3. I got your tweet but I haven’t read this one so I skimmed your review. So it didn’t live up to your expectations, huh? It’s getting a ton of buzz but I haven’t been compelled to read it, other than to find out what all the fuss is about.

    1. TOO much buzz! I didn’t think I was overinfluenced until about a third in, then I started to see repetition and got uneasy about where it was trying to go and little things started to annoy me.

  4. Oh no!! I wasn’t trying to build on the marketing campaign at all when I tweeted that. This really is one book that will fail if you know what happens or can predict the ending. I really enjoyed it, and the revelations at the end really just hit home for me. I haven’t read Nymeth’s comments but I never felt the class and racial elements were the main point of the story. It was more a psychological awakening IMO about the tragedy, the guilt and remorse associated with it, and the long-term ramifications for the entire family. The political aspect was just a part of that.

    I’m sorry it fell flat for you. It definitely is one that is going to suffer from the hype.

    1. I think I prove you right! I am thinking that if you like Cadence, you can like this story. I didn’t like her much, nor any of the characters. maybe Mirren and Taft.

  5. I didn’t even realize that there was a twist to this one until someone was talking on twitter about how knowing there is a twist is actually a spoiler (without knowing WHAT the twist is). I agree because then I read the entire book over-analyzing everything. I’m sorry it fell flat for you. I really enjoyed Frankie Landau.

  6. Hahaha, I was wondering when I was going to see the first “We Were Liars disappointed me” post. It had to happen sometime! No book can sustain all the hype that We Were Liars has been getting! I think I’ve already waited too long to read it. At this point I have to wait for the backlash to be over and for everyone to semi-forget about the book, and THEN I can read it free of expectations!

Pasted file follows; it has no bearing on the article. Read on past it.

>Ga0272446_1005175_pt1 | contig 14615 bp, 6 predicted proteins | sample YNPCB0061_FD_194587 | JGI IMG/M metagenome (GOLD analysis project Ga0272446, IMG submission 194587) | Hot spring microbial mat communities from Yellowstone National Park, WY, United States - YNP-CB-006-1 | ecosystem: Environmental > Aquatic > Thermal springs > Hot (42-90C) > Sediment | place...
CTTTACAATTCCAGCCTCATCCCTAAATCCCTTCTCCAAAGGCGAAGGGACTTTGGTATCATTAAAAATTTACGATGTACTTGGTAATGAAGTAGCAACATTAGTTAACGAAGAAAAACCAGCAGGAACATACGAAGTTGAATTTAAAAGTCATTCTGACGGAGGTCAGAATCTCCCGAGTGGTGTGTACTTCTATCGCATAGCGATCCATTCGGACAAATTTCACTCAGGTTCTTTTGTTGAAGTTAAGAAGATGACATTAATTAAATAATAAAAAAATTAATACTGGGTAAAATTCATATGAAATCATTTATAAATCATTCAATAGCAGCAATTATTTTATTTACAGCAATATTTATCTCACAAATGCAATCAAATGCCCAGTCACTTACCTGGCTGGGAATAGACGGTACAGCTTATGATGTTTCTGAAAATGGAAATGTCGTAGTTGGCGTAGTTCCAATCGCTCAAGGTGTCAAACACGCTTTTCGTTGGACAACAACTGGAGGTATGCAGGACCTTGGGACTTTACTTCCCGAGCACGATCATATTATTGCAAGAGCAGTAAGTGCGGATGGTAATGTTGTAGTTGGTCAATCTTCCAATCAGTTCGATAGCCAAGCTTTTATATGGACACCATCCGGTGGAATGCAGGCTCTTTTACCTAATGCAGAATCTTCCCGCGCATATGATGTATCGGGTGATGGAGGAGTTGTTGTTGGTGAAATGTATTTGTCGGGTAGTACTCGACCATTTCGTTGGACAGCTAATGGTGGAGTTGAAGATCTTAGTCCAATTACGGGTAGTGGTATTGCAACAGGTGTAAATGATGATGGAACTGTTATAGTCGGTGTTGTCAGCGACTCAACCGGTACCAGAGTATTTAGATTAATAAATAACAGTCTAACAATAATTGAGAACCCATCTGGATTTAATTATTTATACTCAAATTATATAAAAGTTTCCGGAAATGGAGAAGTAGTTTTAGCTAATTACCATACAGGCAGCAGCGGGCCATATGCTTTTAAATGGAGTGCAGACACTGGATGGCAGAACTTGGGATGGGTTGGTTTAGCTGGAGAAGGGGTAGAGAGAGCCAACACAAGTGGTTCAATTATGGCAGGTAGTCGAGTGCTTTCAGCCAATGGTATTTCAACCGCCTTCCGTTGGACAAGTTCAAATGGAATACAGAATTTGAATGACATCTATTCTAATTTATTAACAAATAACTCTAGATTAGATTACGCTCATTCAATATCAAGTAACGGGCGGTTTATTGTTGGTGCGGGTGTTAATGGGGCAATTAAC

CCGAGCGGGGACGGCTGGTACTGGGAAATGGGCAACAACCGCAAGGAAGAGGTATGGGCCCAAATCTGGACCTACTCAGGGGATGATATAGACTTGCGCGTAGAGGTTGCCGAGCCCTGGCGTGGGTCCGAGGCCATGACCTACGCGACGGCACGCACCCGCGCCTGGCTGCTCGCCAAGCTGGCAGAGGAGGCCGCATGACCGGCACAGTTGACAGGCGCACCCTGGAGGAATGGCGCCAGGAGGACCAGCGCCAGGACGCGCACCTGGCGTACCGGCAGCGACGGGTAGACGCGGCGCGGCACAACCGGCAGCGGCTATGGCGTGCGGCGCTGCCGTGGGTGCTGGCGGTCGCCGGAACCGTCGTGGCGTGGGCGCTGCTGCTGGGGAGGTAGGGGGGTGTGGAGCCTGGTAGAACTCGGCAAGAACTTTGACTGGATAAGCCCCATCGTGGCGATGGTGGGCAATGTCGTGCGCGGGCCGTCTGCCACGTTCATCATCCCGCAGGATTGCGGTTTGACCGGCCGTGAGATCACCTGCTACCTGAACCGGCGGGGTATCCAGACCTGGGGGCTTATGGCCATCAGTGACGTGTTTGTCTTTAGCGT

1. Exactly!! It is like riding the roller coaster – if you don’t jump on at the beginning, you can’t expect to jump in along the way. Or something. WAIT til everyone has forgotten about it.

    1. Fall in love with the main character and allow to get swept away without worrying about nitpicky things and you’ll likely do just fine. 😀

  7. Oh, wrong cultural pronunciations get me so mad! I don’t know the New England way of speaking, so I may be fine with this audio, but give me one with Indian characters, and I’ll be pulling my hair out. I have no idea about the shocker ending, and I will probably forget about it by the time I get to this book, so hopefully, that will work in my favor.

  8. Thank you so much for the kind comments ❤

    I think it's definitely possible to be indifferent to this and love Frankie. They're very different sorts of books, even if some of the themes they tackle are the same.

  9. Pingback: YAY! It’s June | Care's Online Book Club

  10. Ah, I can see why it would fall flat for you if you were expecting the big twist. I loved this one but I had the advantage of going into it completely blind. All I knew about it was that it was considered one of the “hot” books of the season. That’s it. I didn’t hear any comparisons, didn’t know what it was about, didn’t realize there was going to be a twist ending. When I closed it I wanted to read it all over again, knowing it will be different reading it with the knowledge of how it ends (so I bought a copy — the ARC I got from a friend was promised to another). Sorry to hear this one didn’t work for you. Makes sense — the hype really can destroy a read.

  11. Having read this I thought it was extremely enlightening.
    I appreciate you taking the time and effort to put this short article together.

    I once again find myself personally spending a lot of time
    both reading and posting comments. But so what, it was still worth it!